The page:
21 views

Canonical Variables in Dirac Spinor Field Theory

In S.Weinberg [QFT V1][1] section 7.1, in eq (7.1.15) and (7.1.16), he states that in order to be consistent with the previous-derived anti-commutator relation, we should take $\psi_{\text{n}}$ and $\...
Ting-Kai Hsu's user avatar
1 vote
0 answers
8 views

Larmor frequency in NMR for nucleus with spin greater than 1/2

I'm reading the theory about NMR and in most textbooks I can see that the Larmor frequency achived as follow: on the one hand from QM we know that $$\Delta E = \hbar \omega $$ on the other hand, if ...
Sagigever's user avatar
  • 555
0 votes
2 answers
44 views

Do conductors have bound charges?

In Griffiths, the total charge density of a dielectric is: $\rho$ =$\rho_b +\rho_f$. I have several questions: Can the total charge density of a conductor be written as the equation above? Do the ...
Felix wong's user avatar
1 vote
2 answers
33 views

Vertical Circular Motion ($u$ minimum)

In vertical circular motion, when we consider motion of a pendulum bob, while finding minimum velocity to complete VCM, we take Tension=0 at highest point and velocity at highest point is not equal to ...
Navs's user avatar
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-2 votes
0 answers
40 views

$i\epsilon$ prescription for finite systems [closed]

What is physical interpretation of path integral for finite time and finite epsilon (i.e without taking limits time->+-inf, epsilon->0)? Does it mean you are doing some finite temperature qft ...
Peter's user avatar
  • 343
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0 answers
30 views

How to derive Smarr formula for Kerr Black Hole?

Following is the Smarr formula for Kerr Black Hole $$M=\frac{\kappa A}{4\pi}+2 \Omega J $$ where $\kappa, \Omega$, $J$ and $A$ are surface gravity, angular velocity, angular momentum and surface area ...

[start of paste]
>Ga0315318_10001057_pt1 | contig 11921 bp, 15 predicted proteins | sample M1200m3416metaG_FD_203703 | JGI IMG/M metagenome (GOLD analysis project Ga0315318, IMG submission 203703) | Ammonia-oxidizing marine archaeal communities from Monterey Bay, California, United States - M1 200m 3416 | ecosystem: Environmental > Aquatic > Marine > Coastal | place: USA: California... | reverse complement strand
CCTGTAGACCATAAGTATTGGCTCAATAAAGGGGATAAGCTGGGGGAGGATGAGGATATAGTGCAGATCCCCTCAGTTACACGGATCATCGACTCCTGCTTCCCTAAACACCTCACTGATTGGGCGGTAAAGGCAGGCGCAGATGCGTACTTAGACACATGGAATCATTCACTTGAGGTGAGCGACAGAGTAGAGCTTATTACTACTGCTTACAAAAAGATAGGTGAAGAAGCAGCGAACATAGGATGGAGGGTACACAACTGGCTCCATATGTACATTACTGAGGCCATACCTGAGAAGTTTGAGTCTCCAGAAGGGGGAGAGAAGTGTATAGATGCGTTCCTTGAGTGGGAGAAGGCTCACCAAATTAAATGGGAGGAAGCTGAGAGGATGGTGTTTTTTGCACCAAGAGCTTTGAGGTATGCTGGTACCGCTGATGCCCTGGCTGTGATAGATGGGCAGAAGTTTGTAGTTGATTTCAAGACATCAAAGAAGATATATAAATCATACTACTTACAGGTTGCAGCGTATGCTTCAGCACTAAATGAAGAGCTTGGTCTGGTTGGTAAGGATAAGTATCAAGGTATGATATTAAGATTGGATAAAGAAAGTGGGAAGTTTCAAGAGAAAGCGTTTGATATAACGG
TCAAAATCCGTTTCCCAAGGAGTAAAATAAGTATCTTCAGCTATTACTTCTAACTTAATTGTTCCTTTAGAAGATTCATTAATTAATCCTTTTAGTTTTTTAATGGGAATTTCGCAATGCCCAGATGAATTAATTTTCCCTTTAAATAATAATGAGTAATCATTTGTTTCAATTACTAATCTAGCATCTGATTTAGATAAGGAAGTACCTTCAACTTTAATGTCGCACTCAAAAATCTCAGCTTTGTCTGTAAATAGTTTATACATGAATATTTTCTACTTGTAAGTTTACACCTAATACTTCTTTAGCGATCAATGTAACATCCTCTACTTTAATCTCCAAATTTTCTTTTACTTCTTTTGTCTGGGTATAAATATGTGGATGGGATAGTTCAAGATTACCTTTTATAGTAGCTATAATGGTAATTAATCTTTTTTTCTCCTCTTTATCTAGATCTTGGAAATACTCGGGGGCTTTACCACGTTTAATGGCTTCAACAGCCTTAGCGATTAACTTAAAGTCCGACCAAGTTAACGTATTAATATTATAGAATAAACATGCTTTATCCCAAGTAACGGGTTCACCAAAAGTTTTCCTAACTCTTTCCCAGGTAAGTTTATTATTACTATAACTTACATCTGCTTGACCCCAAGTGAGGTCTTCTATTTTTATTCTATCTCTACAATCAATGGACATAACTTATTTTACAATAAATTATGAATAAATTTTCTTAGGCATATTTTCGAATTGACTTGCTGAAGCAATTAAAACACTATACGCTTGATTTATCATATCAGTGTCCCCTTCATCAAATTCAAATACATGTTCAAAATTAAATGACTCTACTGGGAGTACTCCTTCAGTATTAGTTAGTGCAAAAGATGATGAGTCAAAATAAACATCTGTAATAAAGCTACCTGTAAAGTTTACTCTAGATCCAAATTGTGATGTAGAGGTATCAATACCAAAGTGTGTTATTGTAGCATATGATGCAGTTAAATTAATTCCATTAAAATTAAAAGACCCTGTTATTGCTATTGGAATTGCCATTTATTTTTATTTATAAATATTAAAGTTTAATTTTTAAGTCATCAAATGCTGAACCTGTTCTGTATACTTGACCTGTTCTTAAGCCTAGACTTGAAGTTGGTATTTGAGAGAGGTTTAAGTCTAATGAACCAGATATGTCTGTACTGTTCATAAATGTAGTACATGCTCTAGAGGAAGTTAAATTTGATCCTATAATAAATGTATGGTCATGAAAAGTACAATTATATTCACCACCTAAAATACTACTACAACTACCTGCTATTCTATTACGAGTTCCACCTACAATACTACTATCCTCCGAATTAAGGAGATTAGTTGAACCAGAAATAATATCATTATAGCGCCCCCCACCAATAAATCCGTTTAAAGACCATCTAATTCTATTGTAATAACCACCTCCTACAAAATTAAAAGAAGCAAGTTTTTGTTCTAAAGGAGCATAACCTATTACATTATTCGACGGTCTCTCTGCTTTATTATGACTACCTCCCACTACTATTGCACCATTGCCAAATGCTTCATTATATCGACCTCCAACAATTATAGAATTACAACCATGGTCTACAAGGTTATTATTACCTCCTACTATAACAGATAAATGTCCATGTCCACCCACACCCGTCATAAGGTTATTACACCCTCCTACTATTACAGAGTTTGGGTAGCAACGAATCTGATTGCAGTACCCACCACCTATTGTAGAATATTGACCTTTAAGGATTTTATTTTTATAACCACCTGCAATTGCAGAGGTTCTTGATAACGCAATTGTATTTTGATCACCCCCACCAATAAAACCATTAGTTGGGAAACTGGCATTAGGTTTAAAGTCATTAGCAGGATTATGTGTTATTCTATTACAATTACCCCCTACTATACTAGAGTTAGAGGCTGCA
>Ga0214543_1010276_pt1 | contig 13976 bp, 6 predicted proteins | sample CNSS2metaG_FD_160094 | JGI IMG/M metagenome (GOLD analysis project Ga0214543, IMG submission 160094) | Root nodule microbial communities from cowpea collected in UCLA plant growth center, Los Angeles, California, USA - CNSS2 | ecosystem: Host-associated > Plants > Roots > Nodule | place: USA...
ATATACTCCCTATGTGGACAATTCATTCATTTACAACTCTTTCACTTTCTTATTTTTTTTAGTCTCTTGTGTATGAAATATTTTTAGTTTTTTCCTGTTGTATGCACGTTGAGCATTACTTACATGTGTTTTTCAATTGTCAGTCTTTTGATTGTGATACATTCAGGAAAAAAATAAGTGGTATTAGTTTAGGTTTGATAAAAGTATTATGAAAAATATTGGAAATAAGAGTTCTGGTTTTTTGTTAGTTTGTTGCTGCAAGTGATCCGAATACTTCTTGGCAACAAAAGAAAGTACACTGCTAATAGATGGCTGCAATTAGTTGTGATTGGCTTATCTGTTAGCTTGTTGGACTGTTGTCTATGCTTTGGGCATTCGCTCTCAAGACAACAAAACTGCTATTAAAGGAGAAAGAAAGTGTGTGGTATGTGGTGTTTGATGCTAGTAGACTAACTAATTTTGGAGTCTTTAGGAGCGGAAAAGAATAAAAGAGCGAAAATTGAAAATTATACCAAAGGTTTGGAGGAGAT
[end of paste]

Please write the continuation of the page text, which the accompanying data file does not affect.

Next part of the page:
Talha Ahmed's user avatar
0 votes
2 answers
17 views

Granular Material Piles on an Inclined Plane

Consider a conical pile of sand (or any other granular material) that is placed on a flat surface. This conical pile has a given radius and height (r and h, respectively). What would the effect be on ...
K.R.'s user avatar
  • 1
0 votes
1 answer
23 views

Ampere's law on solenoid, using a circular loop

Suppose we take a long and tightly wound solenoid with current I going in it. We can find the field inside, by ampere's law, taking a rectangular loop and assuming the magnetic field just outside the ...
EagerToLearn's user avatar
-2 votes
0 answers
19 views

Need help with SMRs and nuclear reactors [closed]

I'm writing my IB extended essay on SMRs and how they might be useful for energy generation in Singapore but I don't quite understand a couple things. How do their passive safety systems work and ...
aaron's user avatar
  • 1
0 votes
0 answers
14 views

Bayesian distribution for the rotated qubit example

If say we consider a spin-up qubit having undergone some Pauli-Y rotation $\theta \in [0, \pi]$, and further consider discretizing the rotation range $[0, \pi]$ such that $\theta_j \in [0, \pi]$ where ...
John Doe's user avatar
  • 297
4 votes
2 answers
113 views

Meaning of general Lorentz transformations

According to Wikipedia, the Lorentz transformations for two inertial frames are written:$$\begin{cases} t'=\gamma(t-\frac{\mathbf {r}_{\parallel }.\mathbf{v} }{c^{2}} )\;\;\;(*)\\\mathbf {r'...
The Tiler's user avatar
  • 1,400
-1 votes
0 answers
35 views

Relativity problem about light signals and rockets equipped with mirrors [closed]

I find in a relativity book a problem that states: "A rocket with its own length $L$ moves away from Earth at a constant velocity $v$. A radar signal emitted from a ground station is reflected ...
idefix's user avatar
  • 1
0 votes
0 answers
16 views

"Linear independency" of Lie Brackets [migrated]

I was watching this eigenchris video. At 21:49, he says: $$[g_i, g_j]=\Sigma_k {f_{ij}}^{k}g_k$$ for $\mathfrak{so}(3)$. Does this mean $[g_i, g_j]$ and $g_i, g_j$ can be linear independent? What ...